Wednesday February 5, 2003 Homily by Fr. Robert Altier Fourth Week in Ordinary Time
Reading (Hebrews 12:4-7, 11-15) Gospel (St. Mark 6:1-6)
In the Gospel reading we hear about the people of Nazareth who were amazed at Jesus; in fact, it says, “They took offense at Him.” The reason is they thought that they knew Him and because of this they refused to put any faith in Him. Yet at the same time, when we look at ourselves, we do know Who He is; we do not know Him perfectly, obviously, but we know even better than the people of Nazareth. Even though they saw Him grow up and they watched Him from the time He was a little boy all the way into manhood, still, they did not know Him. They did not know that He was God. They did not understand what He was about and they took offense. At the same time, it says of Our Lord, “He was amazed at their lack of faith.”
Now if we turn this around and bring it into the modern day, we would have to say, “We do know Who the Lord is. He is God and He is man. We have heard the Gospel so many times and still we take offense at Him.” Not in the same way that the people of Nazareth did, two thousand years ago, but in the way that Saint Paul, for instance, speaks of in the first reading. When things happen to us, we get angry at God and we wonder why He is allowing these unfortunate things to happen to us. “After all, if God loves me,” we reason, “He wouldn’t be allowing me to suffer these things.” Saint Paul reminds us that God disciplines those whom He loves.
But we look at others and we complain because we see that God allows these other people to kind of do almost anything they want, and us, well, He hardly even allows the tiniest little mistake and He is all over us with discipline, keeping us on a very short leash, pulling us back very quickly when we make even the smallest little misstep. And then we look at some of these other people that He just sort of lets go their way and we say, “Why do You do this to me when You allow this person to do this and that and the other thing? It’s not fair! God hates me. If He loved me, He wouldn’t do this to me!”
But, in fact, it is just exactly the opposite. If God did not love you, He would let you go your own way. The fact that God knows you want to do what is right, that you are trying to live a good, upright, and holy life, means that He is going to draw you very close to Himself. And if you do make any misstep, He will discipline you immediately – even for the smallest little things – because He wants to keep you on the straight and narrow path. He wants to keep you on that straight track that is going to lead to Him. But if we look at people who have wandered from Him, we can even look back in our own lives, many of us, and we can see that God had allowed us to wander away and do our own thing. The worst possible curse that a person can have is that God just lets you wander off and do whatever you want to do because that means, in essence, that you have stopped loving Him, that you have decided you do not want to do it His way any longer and He simply lets you go the way you want to go. There is nothing worse that can happen to a person than that.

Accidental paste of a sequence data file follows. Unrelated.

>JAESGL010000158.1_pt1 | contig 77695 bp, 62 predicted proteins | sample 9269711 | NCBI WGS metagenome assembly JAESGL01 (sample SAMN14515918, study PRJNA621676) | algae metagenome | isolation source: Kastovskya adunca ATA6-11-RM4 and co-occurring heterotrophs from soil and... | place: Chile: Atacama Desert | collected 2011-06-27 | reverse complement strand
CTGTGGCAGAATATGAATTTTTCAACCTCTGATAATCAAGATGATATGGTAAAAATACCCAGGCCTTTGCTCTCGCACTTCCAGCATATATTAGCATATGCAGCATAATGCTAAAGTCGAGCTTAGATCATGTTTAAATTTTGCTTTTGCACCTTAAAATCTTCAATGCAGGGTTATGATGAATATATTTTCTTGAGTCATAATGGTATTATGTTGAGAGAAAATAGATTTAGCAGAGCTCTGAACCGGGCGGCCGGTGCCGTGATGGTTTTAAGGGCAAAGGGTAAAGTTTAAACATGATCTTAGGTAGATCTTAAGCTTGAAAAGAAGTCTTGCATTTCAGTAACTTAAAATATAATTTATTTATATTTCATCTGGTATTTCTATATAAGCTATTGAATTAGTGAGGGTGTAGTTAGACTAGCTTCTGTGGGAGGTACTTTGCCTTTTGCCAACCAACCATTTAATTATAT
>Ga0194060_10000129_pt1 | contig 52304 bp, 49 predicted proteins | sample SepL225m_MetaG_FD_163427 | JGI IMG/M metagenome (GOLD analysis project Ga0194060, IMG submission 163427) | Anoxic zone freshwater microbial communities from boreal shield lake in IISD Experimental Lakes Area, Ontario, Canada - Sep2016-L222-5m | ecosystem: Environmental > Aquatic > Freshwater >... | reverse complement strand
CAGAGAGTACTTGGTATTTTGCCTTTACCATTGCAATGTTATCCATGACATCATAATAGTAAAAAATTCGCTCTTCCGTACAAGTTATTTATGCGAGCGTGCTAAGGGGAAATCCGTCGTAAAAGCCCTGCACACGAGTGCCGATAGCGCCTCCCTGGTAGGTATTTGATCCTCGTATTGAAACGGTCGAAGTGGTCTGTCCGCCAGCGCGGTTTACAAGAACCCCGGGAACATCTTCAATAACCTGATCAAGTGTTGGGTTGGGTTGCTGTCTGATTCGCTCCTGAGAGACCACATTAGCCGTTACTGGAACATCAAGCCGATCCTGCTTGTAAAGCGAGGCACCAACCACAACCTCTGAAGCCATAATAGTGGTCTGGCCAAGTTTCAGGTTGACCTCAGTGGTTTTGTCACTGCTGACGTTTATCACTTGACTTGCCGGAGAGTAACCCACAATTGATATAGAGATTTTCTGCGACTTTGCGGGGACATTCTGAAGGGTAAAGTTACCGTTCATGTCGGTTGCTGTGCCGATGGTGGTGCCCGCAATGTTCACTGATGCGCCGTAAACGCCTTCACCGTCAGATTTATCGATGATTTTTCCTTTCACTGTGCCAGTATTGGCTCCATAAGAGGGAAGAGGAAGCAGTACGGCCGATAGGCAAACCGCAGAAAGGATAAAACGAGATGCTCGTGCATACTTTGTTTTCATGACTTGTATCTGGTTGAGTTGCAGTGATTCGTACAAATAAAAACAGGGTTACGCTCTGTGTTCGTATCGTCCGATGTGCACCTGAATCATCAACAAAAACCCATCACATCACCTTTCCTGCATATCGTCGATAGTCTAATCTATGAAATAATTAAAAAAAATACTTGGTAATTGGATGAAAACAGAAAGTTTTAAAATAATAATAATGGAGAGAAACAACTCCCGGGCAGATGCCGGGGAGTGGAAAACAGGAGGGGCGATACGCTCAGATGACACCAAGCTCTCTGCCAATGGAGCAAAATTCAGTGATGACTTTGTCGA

So if God is keeping you on a very short leash, if He disciplines you almost immediately for any little misstep that you have taken, rejoice! Do not be offended by Him. Do not be astonished at Him. And, for heaven’s sake, do not let Him be amazed at your lack of faith! But rather, rejoice because you recognize that God is treating you as His own beloved child and He is disciplining you as a father would discipline his son in order to bring about, as Saint Paul tells us, the fruit of righteousness: to lead a holy life without which, as he says, no one will go to Heaven.
If we are trying to do God’s Will, if our desire is to be able to grow in holiness and to be united with the Lord, He is going to take that very seriously and He is going to help us to do that. Part of the way He will help us is to discipline us if we step out of line. He will give us the grace to be able to do what is right, but when we do not cooperate with that grace, He will remind us, sometimes very gently, other times a little more harshly depending on what we have done. But it is out of love, not out of hatred, not out of anger, but out of love that the Lord does that to us. So we need to keep constantly in mind that this is a great gift, and we should not be angry at God and we certainly should not take offense at Him; but rather, we should rejoice because He is being the good Father that He is and treating us as children who love Him and whom He loves. Always keep in mind that principle: If God allows you to go off and do whatever you want to do, that is the worst possible thing that can happen to you; and if He is keeping you on that very short leash, that is a great grace and the best possible thing that can happen because that means He is treating you as His own beloved son or daughter and disciplining you as a father disciplines his son.
* This text was transcribed from the audio recording of a homily by Father Robert Altier with minimal editing.